What I love about most of the covers shown is that they are absolutely crowded with motifs – 237 is somewhat different and has got some dark indigo empty space. This cover has quite a different feel – almost a cross between delft and Jacobean work. In isolation and at first glance I would not have placed it in China. However, with closer examination some of the design shapes start to become recognisable.

Looking at 262 – and how concentrated and crowded this piece is – you can see from the rings on the waxed drum circles that these really are imitating metal with the small balls of metal catching the light as they do on the real metal drums in the following photos. Interesting to see how the stylised fill-in shapes evolve into fish, fowl and bugs as you focus on them and decipher the shapes. Surely this must have been a coverlet for a special event because it clearly took so much time and care to execute and it has obviously been treasured and kept for special occasions. It is a satisfying balance between curves and angles. The greek-key/swastika border is quite unexpected as a frame (a very difficult design to keep flowing around the corners) in contrast to the formal circles and then the whirly in-fill of shapes representing living organisms.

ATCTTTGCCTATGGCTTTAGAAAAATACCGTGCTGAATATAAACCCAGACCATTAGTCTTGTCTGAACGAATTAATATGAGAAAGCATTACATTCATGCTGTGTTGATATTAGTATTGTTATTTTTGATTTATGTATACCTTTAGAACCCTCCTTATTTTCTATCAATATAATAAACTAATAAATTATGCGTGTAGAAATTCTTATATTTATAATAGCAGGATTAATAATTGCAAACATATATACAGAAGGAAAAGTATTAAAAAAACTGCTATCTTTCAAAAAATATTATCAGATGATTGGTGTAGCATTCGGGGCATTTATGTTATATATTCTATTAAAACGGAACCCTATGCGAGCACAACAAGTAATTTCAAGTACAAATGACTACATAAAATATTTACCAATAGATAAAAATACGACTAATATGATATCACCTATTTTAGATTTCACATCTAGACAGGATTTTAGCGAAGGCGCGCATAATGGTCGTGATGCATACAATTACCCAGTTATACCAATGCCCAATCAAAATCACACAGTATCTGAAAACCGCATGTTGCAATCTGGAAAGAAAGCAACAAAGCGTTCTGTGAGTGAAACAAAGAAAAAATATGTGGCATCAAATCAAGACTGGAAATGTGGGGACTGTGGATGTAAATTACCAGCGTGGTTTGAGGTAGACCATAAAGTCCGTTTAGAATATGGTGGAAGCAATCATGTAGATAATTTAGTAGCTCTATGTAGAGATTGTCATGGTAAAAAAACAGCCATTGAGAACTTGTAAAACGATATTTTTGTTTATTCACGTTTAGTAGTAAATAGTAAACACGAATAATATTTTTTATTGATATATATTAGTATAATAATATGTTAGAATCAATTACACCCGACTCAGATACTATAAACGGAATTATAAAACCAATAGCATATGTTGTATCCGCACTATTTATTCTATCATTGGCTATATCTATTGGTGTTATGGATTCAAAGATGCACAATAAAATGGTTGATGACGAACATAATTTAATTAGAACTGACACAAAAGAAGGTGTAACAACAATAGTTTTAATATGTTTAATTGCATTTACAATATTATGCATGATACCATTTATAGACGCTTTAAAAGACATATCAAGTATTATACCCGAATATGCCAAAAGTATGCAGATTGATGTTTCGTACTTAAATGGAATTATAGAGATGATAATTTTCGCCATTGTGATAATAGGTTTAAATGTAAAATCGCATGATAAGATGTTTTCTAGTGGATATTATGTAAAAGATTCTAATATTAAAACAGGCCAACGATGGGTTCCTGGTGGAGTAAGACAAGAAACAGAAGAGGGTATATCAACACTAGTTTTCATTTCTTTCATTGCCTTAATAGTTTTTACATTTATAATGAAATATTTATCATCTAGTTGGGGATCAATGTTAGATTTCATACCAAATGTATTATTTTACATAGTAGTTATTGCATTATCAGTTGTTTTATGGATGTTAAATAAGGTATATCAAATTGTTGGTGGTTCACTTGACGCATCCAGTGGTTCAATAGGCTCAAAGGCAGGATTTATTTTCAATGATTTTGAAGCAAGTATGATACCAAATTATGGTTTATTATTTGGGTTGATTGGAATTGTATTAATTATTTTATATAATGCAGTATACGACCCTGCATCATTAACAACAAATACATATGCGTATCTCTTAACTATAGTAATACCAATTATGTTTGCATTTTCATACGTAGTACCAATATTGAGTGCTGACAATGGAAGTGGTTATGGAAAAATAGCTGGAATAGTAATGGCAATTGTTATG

240 is quite, quite different and wonderfully extrovert. I would like to have met the woman who created this one. In one way the design is an amazing jumble of forms and yet it still has balance and the strong centre and quirky, almost regular, border hold it together. Some of the birds have cricks in their necks from fitting around other forms. Her butterflies are completely over the top. The border reminds me rather of a doodle, squeezing new motifs in as someone keeps lecturing on. (I wish that my doodles were of this quality!) This is the piece to put on a nursery wall to keep toddlers amused and as a basis for bed-time stories.

200 again picks up the feel of the metal bell decorations in texture as well as the circles (but with overtones of lace or paper doilies (that shows my age!) The hermit crabs are unexpected as Andrew indicated. I have just noticed that there are butterflies and pomegranates as infill in the circles themselves both recognisable images and possibly more stylised ones.

246 has a more cartoon-like quality in its images. I am not sure that I would want to meet any of the ‘birds’ with their very heavy necks and beady eyes. The ‘lion’ in detail 246-2 harks back again to Jacobean period embroidery or heraldic designs. In this same detail some of the simple, flowing outlines indicate bugs and other images with deceptive simplicity. I have just realised that Andrew in an email to me when discussing things I should look out for on my up-coming trip, mentioned that this was a 'tiger'! I suppose it does not have a mane! Actually, sharing Andrew's comments on research I might do/questions to ask he said: